An assist for hockey goalies

Rogers holding a Wylie Post

Wylie Rogers displays his invention for securing hockey nets, the Wylie Post. UAF photo by Todd Paris.

It was a simple question that had vexed Wylie Rogers for much of his life: Why couldn't somebody figure out a better way to secure a hockey net?

Rogers, a former Alaska Nanooks goalie, had seen countless practices delayed when goalposts were accidentally dislodged. So when UAF business Professor Ping Lan asked Rogers and his other MBA students to come up with a solution to an irritating problem, the idea for the Wylie Post was born.

Traditional hockey net moorings are either steel posts pounded into the ice or rubber posts frozen into deep holes drilled in the ice. The steel posts are unyielding when hit. The rubber posts are unsuitable for some rinks. Both can be time-consuming to use and reposition. The Wylie Post consists of a small base plate, which freezes into the ice surface, with a pair of zinc-coated spikes underneath and a rubber post above that slips into the net opening's vertical frame tubes. With Wylie Posts, the net stays put if a goalie bumps it but still pops loose if a skater crashes into it. The posts can be installed in seconds on any rink.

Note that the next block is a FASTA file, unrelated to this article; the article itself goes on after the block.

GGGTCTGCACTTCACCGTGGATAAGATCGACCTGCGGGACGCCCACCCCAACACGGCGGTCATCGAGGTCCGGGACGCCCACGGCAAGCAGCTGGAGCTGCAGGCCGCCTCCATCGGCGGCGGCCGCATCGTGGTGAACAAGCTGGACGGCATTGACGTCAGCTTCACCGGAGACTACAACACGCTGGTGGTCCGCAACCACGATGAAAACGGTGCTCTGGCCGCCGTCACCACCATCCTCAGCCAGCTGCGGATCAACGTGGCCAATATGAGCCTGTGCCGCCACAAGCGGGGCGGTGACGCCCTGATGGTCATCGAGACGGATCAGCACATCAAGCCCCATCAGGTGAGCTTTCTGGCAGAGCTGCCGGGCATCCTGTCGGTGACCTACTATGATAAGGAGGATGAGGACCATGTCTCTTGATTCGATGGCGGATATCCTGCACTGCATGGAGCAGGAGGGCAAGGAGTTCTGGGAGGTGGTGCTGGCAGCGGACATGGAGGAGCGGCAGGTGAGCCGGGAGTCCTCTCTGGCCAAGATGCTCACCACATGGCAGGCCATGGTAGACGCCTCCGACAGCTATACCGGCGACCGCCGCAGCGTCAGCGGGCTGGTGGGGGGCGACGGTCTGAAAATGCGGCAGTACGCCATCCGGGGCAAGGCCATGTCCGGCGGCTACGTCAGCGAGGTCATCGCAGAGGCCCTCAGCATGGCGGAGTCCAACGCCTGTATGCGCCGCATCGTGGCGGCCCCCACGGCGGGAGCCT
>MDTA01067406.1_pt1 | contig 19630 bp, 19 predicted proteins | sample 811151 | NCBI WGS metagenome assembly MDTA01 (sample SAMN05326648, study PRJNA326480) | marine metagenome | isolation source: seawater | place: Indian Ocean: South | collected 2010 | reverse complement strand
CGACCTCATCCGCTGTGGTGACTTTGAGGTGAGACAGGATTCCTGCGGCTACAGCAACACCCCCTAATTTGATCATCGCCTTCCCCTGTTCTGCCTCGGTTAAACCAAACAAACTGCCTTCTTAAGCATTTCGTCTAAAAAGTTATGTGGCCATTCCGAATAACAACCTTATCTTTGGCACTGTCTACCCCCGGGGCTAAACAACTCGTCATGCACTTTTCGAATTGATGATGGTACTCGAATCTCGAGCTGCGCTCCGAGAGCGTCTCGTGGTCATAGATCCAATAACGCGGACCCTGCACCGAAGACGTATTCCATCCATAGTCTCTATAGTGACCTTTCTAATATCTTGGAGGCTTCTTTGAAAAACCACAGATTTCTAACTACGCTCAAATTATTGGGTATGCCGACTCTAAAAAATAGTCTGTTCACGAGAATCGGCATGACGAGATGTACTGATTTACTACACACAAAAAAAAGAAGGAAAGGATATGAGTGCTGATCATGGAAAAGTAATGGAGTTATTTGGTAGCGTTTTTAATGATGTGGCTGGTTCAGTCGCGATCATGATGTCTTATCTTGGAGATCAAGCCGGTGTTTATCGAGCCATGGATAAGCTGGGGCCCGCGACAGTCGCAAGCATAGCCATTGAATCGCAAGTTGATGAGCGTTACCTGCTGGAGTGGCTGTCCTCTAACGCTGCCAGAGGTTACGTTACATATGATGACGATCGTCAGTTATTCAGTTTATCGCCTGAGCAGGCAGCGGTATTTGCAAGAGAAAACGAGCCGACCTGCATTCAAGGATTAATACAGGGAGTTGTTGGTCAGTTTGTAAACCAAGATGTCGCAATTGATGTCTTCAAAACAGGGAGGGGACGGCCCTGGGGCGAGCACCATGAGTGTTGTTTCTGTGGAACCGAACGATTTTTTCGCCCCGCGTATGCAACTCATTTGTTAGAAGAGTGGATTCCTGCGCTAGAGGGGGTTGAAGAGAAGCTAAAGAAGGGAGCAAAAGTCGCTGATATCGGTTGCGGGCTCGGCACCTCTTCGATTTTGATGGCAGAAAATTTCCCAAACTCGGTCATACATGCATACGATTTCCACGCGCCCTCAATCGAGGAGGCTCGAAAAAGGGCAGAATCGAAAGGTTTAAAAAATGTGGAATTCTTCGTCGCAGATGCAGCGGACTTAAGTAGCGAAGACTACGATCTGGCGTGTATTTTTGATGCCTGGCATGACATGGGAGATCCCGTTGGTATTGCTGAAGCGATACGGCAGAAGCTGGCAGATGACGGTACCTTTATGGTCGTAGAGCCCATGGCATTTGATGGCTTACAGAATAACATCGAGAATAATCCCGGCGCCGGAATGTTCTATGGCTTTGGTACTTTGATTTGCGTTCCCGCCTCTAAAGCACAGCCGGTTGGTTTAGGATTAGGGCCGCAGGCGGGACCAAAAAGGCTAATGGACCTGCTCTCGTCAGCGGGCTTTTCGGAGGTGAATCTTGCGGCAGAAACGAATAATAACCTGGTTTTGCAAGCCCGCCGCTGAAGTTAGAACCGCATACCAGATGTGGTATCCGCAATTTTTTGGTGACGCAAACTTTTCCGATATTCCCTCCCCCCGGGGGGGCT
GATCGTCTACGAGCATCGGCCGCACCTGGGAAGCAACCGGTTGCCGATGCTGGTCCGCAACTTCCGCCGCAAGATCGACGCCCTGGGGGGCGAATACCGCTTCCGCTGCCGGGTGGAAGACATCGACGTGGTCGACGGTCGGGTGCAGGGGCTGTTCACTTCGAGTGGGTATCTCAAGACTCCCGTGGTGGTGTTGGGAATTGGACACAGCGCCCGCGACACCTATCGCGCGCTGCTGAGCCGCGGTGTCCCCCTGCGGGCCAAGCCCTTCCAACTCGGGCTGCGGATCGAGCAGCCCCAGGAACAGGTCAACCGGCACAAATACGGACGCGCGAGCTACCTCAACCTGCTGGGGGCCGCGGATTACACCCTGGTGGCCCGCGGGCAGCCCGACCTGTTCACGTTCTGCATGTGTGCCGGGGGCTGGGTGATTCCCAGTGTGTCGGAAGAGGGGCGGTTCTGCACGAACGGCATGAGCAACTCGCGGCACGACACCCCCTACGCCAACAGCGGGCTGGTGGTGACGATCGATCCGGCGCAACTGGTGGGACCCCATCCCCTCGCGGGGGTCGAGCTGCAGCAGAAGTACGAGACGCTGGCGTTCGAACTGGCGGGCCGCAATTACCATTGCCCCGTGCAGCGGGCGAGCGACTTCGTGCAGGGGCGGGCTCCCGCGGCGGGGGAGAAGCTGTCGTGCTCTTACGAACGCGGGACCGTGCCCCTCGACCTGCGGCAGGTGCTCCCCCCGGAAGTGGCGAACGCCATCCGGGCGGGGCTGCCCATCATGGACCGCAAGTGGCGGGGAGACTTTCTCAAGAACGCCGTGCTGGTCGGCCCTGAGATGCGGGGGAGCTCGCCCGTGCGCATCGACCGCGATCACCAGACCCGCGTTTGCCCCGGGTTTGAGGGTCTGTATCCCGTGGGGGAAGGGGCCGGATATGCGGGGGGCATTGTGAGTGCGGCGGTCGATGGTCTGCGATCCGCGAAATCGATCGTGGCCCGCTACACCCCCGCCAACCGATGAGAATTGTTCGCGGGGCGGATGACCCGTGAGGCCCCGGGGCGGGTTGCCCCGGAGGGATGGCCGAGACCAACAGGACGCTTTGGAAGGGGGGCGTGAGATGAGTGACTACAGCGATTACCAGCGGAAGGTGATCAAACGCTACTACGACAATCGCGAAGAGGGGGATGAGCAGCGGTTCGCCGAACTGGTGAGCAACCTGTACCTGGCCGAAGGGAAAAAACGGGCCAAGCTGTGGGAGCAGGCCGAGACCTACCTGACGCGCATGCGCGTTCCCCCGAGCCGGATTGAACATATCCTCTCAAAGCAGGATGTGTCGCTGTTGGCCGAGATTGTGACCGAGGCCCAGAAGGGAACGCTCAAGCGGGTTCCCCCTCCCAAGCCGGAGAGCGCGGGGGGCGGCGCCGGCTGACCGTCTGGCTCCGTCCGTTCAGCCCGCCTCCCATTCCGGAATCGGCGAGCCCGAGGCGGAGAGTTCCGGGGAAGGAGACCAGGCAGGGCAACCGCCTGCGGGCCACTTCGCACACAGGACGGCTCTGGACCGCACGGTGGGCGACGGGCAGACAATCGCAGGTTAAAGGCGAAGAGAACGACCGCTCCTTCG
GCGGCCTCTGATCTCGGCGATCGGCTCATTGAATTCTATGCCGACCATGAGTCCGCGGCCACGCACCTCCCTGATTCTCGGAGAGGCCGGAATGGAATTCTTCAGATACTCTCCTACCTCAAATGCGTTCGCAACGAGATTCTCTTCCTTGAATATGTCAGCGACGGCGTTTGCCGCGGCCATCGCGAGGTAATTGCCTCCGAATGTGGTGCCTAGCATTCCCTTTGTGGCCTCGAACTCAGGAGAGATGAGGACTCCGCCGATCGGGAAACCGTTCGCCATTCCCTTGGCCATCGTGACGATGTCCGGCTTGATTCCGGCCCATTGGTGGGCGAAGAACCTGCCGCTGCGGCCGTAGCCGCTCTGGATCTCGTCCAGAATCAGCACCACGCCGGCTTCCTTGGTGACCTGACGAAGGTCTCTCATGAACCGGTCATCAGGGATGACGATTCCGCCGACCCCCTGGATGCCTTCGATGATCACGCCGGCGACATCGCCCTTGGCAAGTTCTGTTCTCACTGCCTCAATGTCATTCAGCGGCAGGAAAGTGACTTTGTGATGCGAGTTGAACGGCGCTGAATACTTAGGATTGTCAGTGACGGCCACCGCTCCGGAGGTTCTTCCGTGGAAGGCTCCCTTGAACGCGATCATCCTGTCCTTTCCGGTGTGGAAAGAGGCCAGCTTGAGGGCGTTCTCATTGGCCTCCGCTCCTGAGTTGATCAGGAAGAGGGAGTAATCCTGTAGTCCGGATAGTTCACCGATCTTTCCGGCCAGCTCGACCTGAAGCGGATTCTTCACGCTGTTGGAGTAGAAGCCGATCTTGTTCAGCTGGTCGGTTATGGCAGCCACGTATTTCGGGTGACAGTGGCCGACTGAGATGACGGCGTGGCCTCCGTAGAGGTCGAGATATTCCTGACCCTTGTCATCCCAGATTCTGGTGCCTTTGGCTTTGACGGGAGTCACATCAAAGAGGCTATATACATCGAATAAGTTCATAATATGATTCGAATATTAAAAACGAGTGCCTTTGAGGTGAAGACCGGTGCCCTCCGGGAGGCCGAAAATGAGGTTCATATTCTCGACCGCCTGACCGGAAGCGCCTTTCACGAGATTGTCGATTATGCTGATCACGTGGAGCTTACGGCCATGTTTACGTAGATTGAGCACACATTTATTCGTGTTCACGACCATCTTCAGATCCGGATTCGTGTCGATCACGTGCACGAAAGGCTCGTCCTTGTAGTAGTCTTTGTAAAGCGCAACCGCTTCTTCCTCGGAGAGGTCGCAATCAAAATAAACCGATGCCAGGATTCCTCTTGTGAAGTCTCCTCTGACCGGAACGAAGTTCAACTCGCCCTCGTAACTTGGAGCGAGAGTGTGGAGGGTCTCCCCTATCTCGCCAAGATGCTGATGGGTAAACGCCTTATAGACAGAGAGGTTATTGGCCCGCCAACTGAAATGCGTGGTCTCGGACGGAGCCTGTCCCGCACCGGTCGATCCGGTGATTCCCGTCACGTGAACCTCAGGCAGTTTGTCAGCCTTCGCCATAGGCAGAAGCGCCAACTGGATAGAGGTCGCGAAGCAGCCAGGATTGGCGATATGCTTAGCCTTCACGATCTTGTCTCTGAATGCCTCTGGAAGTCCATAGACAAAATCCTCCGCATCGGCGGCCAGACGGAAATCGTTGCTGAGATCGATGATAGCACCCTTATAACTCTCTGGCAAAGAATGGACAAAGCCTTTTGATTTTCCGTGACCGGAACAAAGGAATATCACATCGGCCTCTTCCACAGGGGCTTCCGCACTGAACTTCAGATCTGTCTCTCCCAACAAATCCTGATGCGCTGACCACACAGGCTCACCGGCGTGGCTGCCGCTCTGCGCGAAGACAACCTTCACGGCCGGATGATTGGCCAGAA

With Lan's encouragement, Rogers developed a prototype in 2014. It won the Alaska Student Kicker Award at UAF's Arctic Innovation Competition. The product is now used by university and minor league hockey clubs across the country.

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